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Wegmans is building a 70,000-square-foot store in Newton, Massachusetts. This is drastically smaller than the prototype store, such as the 140,000-square-foot Pittsford Wegmans.

The Boston Globe reports:

“We want to have most of the things we have in all our stores, but can you have a Market Cafe that seats 300 people and serves chef-driven meals and 700 different types of produce?’’ said Jo Natale, director of media relations at Wegmans. “We haven’t quite figured that out yet.’’


The smaller stores that Wegmans and Walmart are building help extend their brands. “If you can have a Wegmans experience in a smaller footprint, people are going to dig that,’’ said Griffin.

The new East Avenue Wegmans can’t really be considered one of the smaller urban stores, at 95,000 square feet. It will be similar to the Calkins Rd. Wegmans, which is 110,000 square feet.

The East Ave. store is the last remaining Wegmans location in the City of Rochester. Wegmans has countered criticism that it abandoned the city by pointing to stores right on the border, including Lyell Ave., Ridge-Culver, and Hudson Ave.

Wouldn’t it be great to see Wegmans figure out an urban model and move back into the city? Perhaps one day downtown can get the critical mass and wealth needed to make this happen.

7 Responses to Wegmans Figuring Out Urban Model

  1. The East Ave Wegmans is “my” Wegmans, and I hate that they are expanding it. With the exception of the limited parking (I have given up Wegmans for the Tops right down Winton Road more than once on a Sunday afternoon, and again just this past Saturday, Christmas Eve, because there simply was no parking available), I love the smaller Wegmans. I don’t go to the grocery store for a dinner out or a museum experience; I go there to buy food for the homestead. It doesn’t have to be glamorous!

    And I agree whole-heartedly that it would be great to see Wegmans figure out an urban model and move back into the city. The corner stores offer canned goods & frozen foods, no real substitutes for the fresh cut meats and fresh fruits & veggies that are available at a true grocery store. Not to mention, the corner store items are too expensive! Convenient access to grocery stores would help with improved nutrition & lower obesity rates among our inner-city youth. Wegmans could totally open up an urban store; they just have to want to!
    PS- Wasn’t there a grocery store at Midtown? Hmmmmm

  2. Here in Wisconsin, local giant Roundy’s, Inc., built a new Pick-N-Save store on the fringe of the inner city. About half of the customers and most of the employees are neighborhood based. The rest of the customers are people to and from work who like the store’s smaller footprint and the ability to get in and out in 5-10 minutes if need be. The store has a pharmarcy, bank and deli and outside in the strip mall there is a full-service branch bank, Subway and fairly good fresh Chinese place. There are also apartments above the other stores with a 50% rent break for law enforcement officers and firefighters. The grocery store is very well-received and the secret to its success is the convenient layout. Wegman’s could do the same. Their stores are huge but I see a lot of wasted space in them. If you travel to some of the western states and see local stores in some of the small towns you get an idea of how you can squeeze a lot of merchandise into smaller spaces.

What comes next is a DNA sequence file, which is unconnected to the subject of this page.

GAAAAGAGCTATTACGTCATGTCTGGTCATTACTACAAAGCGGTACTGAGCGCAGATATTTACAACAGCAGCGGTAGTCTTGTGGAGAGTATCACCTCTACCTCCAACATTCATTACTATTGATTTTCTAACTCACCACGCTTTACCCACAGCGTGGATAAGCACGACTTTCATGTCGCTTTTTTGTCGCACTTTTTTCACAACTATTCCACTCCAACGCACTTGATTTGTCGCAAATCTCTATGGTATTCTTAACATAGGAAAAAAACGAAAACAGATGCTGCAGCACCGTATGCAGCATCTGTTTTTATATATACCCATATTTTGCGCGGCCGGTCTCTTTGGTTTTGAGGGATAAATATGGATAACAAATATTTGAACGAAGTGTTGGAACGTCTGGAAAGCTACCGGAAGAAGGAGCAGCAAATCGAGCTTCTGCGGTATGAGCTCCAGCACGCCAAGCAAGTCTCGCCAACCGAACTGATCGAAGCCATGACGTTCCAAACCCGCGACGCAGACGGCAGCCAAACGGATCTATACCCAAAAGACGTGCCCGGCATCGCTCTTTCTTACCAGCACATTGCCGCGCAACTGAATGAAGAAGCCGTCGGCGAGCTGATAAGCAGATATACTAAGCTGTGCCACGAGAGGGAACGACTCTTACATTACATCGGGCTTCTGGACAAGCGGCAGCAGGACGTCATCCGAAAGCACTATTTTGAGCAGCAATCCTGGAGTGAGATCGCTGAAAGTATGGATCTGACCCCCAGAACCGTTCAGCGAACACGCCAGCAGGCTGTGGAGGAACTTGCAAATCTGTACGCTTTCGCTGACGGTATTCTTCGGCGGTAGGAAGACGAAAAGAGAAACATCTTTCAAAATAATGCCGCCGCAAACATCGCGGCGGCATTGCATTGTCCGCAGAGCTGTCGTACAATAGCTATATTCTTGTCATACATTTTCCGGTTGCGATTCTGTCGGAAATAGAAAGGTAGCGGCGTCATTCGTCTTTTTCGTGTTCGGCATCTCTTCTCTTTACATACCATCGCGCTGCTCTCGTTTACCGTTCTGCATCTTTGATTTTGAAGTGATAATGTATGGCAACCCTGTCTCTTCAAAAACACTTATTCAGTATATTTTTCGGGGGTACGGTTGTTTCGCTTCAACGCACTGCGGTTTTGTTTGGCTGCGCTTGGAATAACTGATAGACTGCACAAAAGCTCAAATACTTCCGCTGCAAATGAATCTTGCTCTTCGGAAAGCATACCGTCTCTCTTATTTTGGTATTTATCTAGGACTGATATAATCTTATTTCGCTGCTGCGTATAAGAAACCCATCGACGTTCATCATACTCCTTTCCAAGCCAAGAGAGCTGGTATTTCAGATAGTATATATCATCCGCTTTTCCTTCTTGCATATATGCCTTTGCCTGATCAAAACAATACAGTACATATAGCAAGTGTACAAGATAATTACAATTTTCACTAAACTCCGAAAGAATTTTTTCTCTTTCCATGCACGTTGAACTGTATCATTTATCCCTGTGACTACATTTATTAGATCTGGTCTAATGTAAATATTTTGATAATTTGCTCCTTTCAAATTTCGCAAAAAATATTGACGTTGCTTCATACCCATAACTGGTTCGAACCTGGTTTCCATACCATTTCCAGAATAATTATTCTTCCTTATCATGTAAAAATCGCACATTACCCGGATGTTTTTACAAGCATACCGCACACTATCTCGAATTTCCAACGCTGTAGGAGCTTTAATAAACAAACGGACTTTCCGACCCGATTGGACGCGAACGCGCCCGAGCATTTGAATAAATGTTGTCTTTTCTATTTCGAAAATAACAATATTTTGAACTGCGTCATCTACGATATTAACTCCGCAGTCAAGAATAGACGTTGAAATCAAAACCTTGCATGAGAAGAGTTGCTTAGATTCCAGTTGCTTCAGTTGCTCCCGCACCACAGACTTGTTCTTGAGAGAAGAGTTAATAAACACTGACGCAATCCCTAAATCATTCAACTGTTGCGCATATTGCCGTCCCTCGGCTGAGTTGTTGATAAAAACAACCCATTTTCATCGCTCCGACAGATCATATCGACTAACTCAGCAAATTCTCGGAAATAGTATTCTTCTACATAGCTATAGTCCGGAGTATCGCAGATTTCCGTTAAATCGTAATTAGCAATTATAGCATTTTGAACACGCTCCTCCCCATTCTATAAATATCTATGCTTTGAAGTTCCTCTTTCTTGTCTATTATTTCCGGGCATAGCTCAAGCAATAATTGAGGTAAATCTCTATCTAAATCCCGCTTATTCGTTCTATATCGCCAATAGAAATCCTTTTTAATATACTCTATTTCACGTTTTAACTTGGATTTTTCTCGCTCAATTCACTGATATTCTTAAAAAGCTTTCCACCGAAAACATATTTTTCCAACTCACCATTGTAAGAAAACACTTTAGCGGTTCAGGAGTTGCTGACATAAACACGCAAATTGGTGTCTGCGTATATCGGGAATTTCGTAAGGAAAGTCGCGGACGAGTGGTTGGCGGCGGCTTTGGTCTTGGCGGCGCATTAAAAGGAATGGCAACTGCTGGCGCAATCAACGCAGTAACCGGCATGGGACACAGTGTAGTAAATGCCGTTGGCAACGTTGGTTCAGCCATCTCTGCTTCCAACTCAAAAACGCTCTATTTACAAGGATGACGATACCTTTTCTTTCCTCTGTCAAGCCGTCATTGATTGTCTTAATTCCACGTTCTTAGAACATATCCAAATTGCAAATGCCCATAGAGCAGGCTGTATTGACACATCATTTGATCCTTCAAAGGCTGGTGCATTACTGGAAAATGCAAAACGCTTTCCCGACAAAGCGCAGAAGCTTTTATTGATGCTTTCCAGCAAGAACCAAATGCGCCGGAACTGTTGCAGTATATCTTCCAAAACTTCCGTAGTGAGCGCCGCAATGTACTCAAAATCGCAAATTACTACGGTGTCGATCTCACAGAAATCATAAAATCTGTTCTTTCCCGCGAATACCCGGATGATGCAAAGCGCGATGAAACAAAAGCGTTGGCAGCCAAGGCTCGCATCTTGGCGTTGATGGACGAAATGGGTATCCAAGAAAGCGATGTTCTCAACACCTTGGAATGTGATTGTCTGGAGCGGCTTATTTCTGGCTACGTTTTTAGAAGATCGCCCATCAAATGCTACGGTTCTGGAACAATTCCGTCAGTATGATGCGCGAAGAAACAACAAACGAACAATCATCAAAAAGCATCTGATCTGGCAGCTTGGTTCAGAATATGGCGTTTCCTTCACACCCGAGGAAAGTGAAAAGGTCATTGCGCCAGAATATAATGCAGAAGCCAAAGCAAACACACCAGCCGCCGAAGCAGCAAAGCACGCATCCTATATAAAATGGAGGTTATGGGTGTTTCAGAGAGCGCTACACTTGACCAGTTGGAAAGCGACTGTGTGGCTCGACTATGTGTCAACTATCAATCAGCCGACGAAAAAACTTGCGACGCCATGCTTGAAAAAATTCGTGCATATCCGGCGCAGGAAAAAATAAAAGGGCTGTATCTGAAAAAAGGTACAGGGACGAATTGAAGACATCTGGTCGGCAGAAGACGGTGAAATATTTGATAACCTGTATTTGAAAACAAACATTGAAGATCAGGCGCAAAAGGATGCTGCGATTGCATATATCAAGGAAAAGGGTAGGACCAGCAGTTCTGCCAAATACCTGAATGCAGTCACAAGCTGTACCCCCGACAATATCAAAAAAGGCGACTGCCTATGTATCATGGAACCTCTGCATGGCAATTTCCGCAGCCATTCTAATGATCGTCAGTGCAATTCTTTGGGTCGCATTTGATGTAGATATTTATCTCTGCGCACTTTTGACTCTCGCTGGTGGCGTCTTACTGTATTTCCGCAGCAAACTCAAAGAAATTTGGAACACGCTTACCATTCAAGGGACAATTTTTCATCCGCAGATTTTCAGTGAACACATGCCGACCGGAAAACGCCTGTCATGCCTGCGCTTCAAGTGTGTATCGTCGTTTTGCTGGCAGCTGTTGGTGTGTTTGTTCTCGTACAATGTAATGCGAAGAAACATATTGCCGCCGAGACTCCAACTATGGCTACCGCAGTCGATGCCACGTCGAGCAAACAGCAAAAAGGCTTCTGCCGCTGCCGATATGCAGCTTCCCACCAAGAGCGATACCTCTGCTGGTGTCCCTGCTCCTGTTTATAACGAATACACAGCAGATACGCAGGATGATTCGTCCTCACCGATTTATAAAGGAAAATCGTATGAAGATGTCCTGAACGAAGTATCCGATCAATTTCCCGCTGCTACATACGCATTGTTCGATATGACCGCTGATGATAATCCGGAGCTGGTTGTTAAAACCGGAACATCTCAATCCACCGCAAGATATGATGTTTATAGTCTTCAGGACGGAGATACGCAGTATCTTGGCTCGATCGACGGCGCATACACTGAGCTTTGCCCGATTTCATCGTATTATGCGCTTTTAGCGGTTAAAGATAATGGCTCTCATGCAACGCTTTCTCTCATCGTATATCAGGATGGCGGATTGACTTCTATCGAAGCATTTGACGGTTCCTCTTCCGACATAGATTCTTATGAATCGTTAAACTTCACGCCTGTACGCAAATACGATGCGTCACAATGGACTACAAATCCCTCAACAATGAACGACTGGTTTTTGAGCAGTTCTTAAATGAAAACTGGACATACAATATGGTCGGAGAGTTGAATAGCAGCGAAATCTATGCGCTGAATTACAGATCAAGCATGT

3. Wegman’s didn’t leave the city because of real estate. They left the city because Mayor Johnson antagonized Wegman’s CEO Bob Wegman over the proposed site on Elmwood Avenue, by not giving the brat everything he wanted. See, Bob Wegman is hot stuff and if you don’t kowtow to him he threatens to take his business elsewhere.


    Yes, there was a Wegman’s at Midtown. And they didn’t leave because they weren’t making profits. Their profits were just not high enough.

  4. December 28, 2011 at 12:02 pm Jim Webster responds:

    There may be something in the Bill Johnson/Bob Wegman dealings. But the fact is any new location has to make business sense. I’m still not sure Elmwood Ave was right, but a Wegmans in the new UR development at Elmwood and Mt. Hope…..now that could be a winner.

  5. Jim – you mean where Wegman’s used to be but was closed, sold to UofR and turned into a parking lot?

  6. Wegmans forgot were they came from. They dont care anymore about an urban model then the next millionaire does. What a bunch of bull.

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